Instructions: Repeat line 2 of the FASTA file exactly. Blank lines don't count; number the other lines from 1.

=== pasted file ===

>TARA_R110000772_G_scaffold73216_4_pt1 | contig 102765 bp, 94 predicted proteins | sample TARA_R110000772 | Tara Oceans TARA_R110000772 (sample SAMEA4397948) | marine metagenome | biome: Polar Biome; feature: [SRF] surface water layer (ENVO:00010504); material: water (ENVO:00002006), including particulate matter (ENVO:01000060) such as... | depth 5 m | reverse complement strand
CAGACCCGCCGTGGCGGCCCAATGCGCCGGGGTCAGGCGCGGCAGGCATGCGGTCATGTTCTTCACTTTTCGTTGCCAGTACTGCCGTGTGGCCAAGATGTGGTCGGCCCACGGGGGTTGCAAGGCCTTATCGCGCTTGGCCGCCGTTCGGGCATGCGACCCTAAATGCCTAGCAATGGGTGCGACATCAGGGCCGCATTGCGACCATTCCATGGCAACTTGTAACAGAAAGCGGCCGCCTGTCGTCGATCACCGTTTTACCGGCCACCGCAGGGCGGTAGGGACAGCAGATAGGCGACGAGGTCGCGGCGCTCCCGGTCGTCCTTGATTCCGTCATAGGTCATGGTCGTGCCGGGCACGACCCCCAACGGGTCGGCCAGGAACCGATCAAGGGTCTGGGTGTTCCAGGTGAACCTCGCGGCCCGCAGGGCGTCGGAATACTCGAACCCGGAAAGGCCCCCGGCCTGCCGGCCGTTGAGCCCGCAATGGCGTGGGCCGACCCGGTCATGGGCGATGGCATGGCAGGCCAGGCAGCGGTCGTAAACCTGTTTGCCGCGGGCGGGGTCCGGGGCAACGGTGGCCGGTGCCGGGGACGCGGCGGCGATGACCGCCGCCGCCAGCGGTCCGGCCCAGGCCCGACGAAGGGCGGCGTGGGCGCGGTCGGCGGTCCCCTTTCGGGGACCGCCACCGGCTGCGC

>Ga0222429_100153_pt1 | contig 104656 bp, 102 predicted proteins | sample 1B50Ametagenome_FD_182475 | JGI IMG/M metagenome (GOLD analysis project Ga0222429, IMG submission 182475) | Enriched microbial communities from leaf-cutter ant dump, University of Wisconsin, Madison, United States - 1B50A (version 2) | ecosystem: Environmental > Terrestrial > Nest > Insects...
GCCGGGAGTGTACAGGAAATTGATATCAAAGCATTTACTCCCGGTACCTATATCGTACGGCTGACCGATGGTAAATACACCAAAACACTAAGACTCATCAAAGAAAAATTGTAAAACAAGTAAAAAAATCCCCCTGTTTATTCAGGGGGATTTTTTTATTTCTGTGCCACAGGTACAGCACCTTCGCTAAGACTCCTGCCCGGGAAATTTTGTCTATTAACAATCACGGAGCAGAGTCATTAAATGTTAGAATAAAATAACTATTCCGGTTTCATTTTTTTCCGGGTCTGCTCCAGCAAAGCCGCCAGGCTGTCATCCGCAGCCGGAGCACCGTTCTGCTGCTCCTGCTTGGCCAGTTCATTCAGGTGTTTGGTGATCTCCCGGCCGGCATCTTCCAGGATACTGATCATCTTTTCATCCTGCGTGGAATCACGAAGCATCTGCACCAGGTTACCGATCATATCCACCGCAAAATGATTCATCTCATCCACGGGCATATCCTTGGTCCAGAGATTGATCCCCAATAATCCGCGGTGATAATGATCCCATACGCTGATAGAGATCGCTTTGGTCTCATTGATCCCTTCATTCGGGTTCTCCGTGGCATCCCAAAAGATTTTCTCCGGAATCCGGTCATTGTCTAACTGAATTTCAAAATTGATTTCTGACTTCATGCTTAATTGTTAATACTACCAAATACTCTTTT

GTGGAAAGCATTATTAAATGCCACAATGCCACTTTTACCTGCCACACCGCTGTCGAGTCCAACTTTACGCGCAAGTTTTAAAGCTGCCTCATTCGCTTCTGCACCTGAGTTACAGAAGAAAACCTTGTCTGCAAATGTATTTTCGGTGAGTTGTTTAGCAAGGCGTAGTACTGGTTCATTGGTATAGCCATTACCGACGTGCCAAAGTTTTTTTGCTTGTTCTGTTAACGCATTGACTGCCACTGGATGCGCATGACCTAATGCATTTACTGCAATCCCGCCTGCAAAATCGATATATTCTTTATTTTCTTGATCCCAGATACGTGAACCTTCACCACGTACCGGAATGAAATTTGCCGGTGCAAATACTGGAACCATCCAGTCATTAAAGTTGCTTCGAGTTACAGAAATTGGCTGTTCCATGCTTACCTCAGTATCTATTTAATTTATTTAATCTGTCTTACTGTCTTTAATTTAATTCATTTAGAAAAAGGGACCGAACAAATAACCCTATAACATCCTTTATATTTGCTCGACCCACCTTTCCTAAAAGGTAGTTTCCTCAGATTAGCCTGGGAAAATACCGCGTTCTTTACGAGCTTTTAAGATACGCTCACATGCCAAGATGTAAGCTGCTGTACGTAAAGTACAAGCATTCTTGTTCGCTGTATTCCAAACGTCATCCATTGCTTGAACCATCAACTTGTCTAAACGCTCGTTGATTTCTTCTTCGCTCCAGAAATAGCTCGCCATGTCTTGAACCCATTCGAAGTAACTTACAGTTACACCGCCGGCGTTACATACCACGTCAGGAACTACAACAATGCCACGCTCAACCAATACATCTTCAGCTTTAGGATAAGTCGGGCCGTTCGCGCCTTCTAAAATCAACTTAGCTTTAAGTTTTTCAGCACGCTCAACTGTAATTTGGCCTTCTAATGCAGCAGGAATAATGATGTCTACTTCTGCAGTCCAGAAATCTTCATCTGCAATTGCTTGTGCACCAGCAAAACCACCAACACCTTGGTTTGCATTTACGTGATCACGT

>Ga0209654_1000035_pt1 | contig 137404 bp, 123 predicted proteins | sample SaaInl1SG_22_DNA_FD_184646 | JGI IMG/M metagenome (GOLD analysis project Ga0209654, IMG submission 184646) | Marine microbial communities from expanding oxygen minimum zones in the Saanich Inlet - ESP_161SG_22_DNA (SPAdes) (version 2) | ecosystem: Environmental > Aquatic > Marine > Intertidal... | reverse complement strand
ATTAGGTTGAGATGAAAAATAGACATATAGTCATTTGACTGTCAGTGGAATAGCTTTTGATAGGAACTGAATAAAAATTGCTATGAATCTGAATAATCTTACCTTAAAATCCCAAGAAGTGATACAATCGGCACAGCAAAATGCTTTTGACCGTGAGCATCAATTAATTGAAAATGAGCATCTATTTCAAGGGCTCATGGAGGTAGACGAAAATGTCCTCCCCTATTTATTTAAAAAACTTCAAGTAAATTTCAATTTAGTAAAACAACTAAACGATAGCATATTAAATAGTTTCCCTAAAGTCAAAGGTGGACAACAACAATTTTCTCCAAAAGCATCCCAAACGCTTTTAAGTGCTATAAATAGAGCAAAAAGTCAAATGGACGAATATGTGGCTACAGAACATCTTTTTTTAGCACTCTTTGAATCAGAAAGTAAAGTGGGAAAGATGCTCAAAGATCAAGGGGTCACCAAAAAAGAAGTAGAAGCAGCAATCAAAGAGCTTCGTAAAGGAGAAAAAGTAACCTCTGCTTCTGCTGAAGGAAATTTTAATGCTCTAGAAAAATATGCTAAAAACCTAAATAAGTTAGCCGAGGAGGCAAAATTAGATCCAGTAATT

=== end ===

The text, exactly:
CAGACCCGCCGTGGCGGCCCAATGCGCCGGGGTCAGGCGCGGCAGGCATGCGGTCATGTTCTTCACTTTTCGTTGCCAGTACTGCCGTGTGGCCAAGATGTGGTCGGCCCACGGGGGTTGCAAGGCCTTATCGCGCTTGGCCGCCGTTCGGGCATGCGACCCTAAATGCCTAGCAATGGGTGCGACATCAGGGCCGCATTGCGACCATTCCATGGCAACTTGTAACAGAAAGCGGCCGCCTGTCGTCGATCACCGTTTTACCGGCCACCGCAGGGCGGTAGGGACAGCAGATAGGCGACGAGGTCGCGGCGCTCCCGGTCGTCCTTGATTCCGTCATAGGTCATGGTCGTGCCGGGCACGACCCCCAACGGGTCGGCCAGGAACCGATCAAGGGTCTGGGTGTTCCAGGTGAACCTCGCGGCCCGCAGGGCGTCGGAATACTCGAACCCGGAAAGGCCCCCGGCCTGCCGGCCGTTGAGCCCGCAATGGCGTGGGCCGACCCGGTCATGGGCGATGGCATGGCAGGCCAGGCAGCGGTCGTAAACCTGTTTGCCGCGGGCGGGGTCCGGGGCAACGGTGGCCGGTGCCGGGGACGCGGCGGCGATGACCGCCGCCGCCAGCGGTCCGGCCCAGGCCCGACGAAGGGCGGCGTGGGCGCGGTCGGCGGTCCCCTTTCGGGGACCGCCACCGGCTGCGC